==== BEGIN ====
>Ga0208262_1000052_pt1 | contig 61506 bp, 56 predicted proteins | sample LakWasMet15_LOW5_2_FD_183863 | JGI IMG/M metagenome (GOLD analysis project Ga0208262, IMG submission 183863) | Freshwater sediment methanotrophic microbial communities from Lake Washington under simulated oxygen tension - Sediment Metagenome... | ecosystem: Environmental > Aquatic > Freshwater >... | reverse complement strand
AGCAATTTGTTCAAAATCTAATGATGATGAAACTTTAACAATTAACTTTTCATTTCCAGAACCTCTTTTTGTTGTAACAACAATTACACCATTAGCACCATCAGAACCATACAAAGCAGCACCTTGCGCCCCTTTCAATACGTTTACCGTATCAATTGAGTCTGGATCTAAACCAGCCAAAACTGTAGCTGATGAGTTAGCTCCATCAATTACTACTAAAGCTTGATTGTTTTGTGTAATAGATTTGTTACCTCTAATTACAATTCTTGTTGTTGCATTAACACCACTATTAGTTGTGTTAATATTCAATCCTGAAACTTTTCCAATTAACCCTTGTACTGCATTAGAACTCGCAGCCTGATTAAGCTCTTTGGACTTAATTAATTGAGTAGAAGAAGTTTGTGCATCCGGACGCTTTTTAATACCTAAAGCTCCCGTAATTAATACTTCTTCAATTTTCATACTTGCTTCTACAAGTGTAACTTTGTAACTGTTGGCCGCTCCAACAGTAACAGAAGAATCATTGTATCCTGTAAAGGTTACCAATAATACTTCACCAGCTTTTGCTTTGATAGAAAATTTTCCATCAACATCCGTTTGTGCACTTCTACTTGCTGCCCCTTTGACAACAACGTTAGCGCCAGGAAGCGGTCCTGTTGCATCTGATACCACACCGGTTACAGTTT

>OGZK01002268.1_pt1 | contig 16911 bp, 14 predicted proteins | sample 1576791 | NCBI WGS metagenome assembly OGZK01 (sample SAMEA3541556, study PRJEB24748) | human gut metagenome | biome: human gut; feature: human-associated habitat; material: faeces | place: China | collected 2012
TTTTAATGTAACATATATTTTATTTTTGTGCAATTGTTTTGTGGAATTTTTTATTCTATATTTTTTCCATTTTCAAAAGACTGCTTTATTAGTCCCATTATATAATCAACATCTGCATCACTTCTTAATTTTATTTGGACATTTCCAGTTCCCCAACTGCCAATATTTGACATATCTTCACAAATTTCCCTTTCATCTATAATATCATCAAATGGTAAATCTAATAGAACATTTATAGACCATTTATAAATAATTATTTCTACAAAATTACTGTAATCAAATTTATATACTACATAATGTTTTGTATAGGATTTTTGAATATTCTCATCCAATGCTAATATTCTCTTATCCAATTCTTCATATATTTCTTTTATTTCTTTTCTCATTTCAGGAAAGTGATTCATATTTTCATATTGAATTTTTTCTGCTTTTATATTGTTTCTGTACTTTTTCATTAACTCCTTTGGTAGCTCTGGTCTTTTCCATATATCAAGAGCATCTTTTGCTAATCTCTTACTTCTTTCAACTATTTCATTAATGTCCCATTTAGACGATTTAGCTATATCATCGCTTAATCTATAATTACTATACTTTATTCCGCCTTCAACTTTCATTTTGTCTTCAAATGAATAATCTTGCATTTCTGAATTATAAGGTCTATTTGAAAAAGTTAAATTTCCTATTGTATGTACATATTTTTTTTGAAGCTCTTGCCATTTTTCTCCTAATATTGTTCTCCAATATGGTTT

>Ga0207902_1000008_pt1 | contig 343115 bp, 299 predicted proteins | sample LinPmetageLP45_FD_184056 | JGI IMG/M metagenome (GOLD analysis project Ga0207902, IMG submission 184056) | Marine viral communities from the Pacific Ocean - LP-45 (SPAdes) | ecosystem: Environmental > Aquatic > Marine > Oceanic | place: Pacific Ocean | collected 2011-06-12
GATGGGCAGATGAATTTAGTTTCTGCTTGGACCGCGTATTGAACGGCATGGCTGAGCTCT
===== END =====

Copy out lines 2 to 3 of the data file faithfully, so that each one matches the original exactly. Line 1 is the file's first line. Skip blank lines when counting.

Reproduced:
AGCAATTTGTTCAAAATCTAATGATGATGAAACTTTAACAATTAACTTTTCATTTCCAGAACCTCTTTTTGTTGTAACAACAATTACACCATTAGCACCATCAGAACCATACAAAGCAGCACCTTGCGCCCCTTTCAATACGTTTACCGTATCAATTGAGTCTGGATCTAAACCAGCCAAAACTGTAGCTGATGAGTTAGCTCCATCAATTACTACTAAAGCTTGATTGTTTTGTGTAATAGATTTGTTACCTCTAATTACAATTCTTGTTGTTGCATTAACACCACTATTAGTTGTGTTAATATTCAATCCTGAAACTTTTCCAATTAACCCTTGTACTGCATTAGAACTCGCAGCCTGATTAAGCTCTTTGGACTTAATTAATTGAGTAGAAGAAGTTTGTGCATCCGGACGCTTTTTAATACCTAAAGCTCCCGTAATTAATACTTCTTCAATTTTCATACTTGCTTCTACAAGTGTAACTTTGTAACTGTTGGCCGCTCCAACAGTAACAGAAGAATCATTGTATCCTGTAAAGGTTACCAATAATACTTCACCAGCTTTTGCTTTGATAGAAAATTTTCCATCAACATCCGTTTGTGCACTTCTACTTGCTGCCCCTTTGACAACAACGTTAGCGCCAGGAAGCGGTCCTGTTGCATCTGATACCACACCGGTTACAGTTT

>OGZK01002268.1_pt1 | contig 16911 bp, 14 predicted proteins | sample 1576791 | NCBI WGS metagenome assembly OGZK01 (sample SAMEA3541556, study PRJEB24748) | human gut metagenome | biome: human gut; feature: human-associated habitat; material: faeces | place: China | collected 2012